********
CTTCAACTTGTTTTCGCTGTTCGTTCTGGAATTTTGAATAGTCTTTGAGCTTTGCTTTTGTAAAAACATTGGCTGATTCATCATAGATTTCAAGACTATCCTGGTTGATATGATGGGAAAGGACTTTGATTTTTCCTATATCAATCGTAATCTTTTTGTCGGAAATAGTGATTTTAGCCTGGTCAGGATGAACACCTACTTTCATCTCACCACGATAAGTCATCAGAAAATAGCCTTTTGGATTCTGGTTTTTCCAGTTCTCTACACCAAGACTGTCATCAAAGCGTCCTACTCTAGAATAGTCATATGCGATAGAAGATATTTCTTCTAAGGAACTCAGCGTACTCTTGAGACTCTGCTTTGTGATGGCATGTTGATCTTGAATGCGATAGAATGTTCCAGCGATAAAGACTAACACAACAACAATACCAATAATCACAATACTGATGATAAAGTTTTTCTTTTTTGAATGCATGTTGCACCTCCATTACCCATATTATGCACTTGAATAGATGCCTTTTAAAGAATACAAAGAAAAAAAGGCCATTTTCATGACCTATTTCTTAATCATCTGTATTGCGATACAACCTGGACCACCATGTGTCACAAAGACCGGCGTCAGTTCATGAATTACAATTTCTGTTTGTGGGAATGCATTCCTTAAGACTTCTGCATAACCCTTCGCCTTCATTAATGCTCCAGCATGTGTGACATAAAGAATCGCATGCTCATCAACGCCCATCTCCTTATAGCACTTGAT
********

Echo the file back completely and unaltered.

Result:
CTTCAACTTGTTTTCGCTGTTCGTTCTGGAATTTTGAATAGTCTTTGAGCTTTGCTTTTGTAAAAACATTGGCTGATTCATCATAGATTTCAAGACTATCCTGGTTGATATGATGGGAAAGGACTTTGATTTTTCCTATATCAATCGTAATCTTTTTGTCGGAAATAGTGATTTTAGCCTGGTCAGGATGAACACCTACTTTCATCTCACCACGATAAGTCATCAGAAAATAGCCTTTTGGATTCTGGTTTTTCCAGTTCTCTACACCAAGACTGTCATCAAAGCGTCCTACTCTAGAATAGTCATATGCGATAGAAGATATTTCTTCTAAGGAACTCAGCGTACTCTTGAGACTCTGCTTTGTGATGGCATGTTGATCTTGAATGCGATAGAATGTTCCAGCGATAAAGACTAACACAACAACAATACCAATAATCACAATACTGATGATAAAGTTTTTCTTTTTTGAATGCATGTTGCACCTCCATTACCCATATTATGCACTTGAATAGATGCCTTTTAAAGAATACAAAGAAAAAAAGGCCATTTTCATGACCTATTTCTTAATCATCTGTATTGCGATACAACCTGGACCACCATGTGTCACAAAGACCGGCGTCAGTTCATGAATTACAATTTCTGTTTGTGGGAATGCATTCCTTAAGACTTCTGCATAACCCTTCGCCTTCATTAATGCTCCAGCATGTGTGACATAAAGAATCGCATGCTCATCAACGCCCATCTCCTTATAGCACTTGAT